Multimorbidity in a large district hospital: A descriptive cross-sectional study
Background. There is substantial research documenting the burden of disease globally and in the South African (SA) primary care context. Few studies address the disease profile and its implications in the SA hospital setting.
Objectives. To describe the disease profile in the internal medicine department of a large district hospital, using variables related to comorbidity and patient length of stay. The study included specific exploration into the HIV/tuberculosis (TB) syndemic, the acuity of HIV disease, and lifestyle risk factors.
Methods. The sample population consisted of all consecutive admissions to the internal medicine department of a large district hospital in the Cape metropole during May 2015. A retrospective folder review and subsequent data analysis were completed.
Results. Hypertension, HIV, type 2 diabetes mellitus, TB and cardiac failure were the five most prevalent diseases. Extensive multimorbidity was observed, with 86.0% of patients suffering from two or more diseases concurrently. The average number of comorbidities per patient was 3.4, although no clear relationship between the number of comorbidities and length of stay was found. Of the various diseases, only TB and HIV were associated with above-average length of stay, particularly among co-infected patients and those who had defaulted from or never received antiretroviral (ARV) treatment. Compared with patients currently receiving ARVs, much higher proportions of patients who had defaulted from or never received ARV treatment had CD4+ counts <200 cells/µL. Of the lifestyle risk factors investigated, a history of excessive alcohol use and/or drug use was associated with an increased length of stay. Most patients were discharged home, with 15.7% being referred to other institutions.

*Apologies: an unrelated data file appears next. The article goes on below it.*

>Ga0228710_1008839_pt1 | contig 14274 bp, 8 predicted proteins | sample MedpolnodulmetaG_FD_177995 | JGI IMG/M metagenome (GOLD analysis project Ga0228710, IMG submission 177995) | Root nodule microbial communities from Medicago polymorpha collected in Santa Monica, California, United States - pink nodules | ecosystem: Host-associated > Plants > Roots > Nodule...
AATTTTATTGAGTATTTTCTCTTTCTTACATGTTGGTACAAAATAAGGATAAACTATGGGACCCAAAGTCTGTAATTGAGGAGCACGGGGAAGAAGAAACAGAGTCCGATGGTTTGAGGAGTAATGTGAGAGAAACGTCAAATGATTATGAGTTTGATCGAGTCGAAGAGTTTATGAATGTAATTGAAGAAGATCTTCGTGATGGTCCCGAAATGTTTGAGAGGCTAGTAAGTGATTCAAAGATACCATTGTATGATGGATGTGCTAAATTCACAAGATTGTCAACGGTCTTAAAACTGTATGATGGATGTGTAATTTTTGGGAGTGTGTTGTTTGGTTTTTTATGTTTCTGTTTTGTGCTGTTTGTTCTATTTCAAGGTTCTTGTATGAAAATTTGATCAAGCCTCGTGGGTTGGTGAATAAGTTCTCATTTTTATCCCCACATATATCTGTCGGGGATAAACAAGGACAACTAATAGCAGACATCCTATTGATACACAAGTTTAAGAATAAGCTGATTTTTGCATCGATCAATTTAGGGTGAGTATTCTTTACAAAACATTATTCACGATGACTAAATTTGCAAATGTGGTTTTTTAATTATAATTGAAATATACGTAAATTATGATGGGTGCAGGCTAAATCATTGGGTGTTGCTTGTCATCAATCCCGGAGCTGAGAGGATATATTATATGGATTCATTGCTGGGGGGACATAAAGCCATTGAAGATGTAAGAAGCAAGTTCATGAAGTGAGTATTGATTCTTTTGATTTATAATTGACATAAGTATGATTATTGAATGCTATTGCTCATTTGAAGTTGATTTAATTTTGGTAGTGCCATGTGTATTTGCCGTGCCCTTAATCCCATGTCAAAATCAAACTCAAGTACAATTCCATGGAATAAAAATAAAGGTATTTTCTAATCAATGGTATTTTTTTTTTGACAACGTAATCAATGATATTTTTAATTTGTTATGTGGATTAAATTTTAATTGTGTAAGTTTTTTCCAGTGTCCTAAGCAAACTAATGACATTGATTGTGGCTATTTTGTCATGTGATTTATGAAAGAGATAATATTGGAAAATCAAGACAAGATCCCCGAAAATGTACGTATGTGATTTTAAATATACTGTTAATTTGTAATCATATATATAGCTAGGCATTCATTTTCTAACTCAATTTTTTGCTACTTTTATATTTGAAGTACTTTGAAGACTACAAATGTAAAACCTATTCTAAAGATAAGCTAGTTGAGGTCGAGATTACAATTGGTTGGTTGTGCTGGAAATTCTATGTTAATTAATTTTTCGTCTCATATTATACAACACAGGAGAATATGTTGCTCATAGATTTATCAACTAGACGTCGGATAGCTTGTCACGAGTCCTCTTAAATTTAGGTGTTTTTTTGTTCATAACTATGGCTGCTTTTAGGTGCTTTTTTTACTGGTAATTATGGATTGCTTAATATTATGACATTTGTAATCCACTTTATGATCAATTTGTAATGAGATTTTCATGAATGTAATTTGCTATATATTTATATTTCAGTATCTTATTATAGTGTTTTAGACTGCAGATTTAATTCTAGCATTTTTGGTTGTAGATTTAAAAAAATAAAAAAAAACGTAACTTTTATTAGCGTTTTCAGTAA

Conclusions. Chronic conditions, particularly HIV, TB and non-communicable diseases, represented much of the disease profile in the internal medicine department. Of the comorbidities investigated, the greatest contributor to length of stay was HIV/TB co-infection. Factors such as HIV, TB and substance use that increase length of stay cannot be impacted upon by the district hospital staff in isolation. To improve the health of communities, we require partnerships between doctors, community health providers and patients with their families. Multimorbidity was widespread, suggesting the need to include an understanding of multimorbidity, including the patient perspective, in medical education and health system reform.
S Roche, Faculty of Health Sciences, University of Cape Town, South Africa
E de Vries, School of Public Health and Family Medicine, Faculty of Health Sciences, University of Cape Town, South Africa; Mitchell’s Plain District Hospital, Western Cape Department of Health, Cape Town, South Africa
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Date published: 2017-11-27
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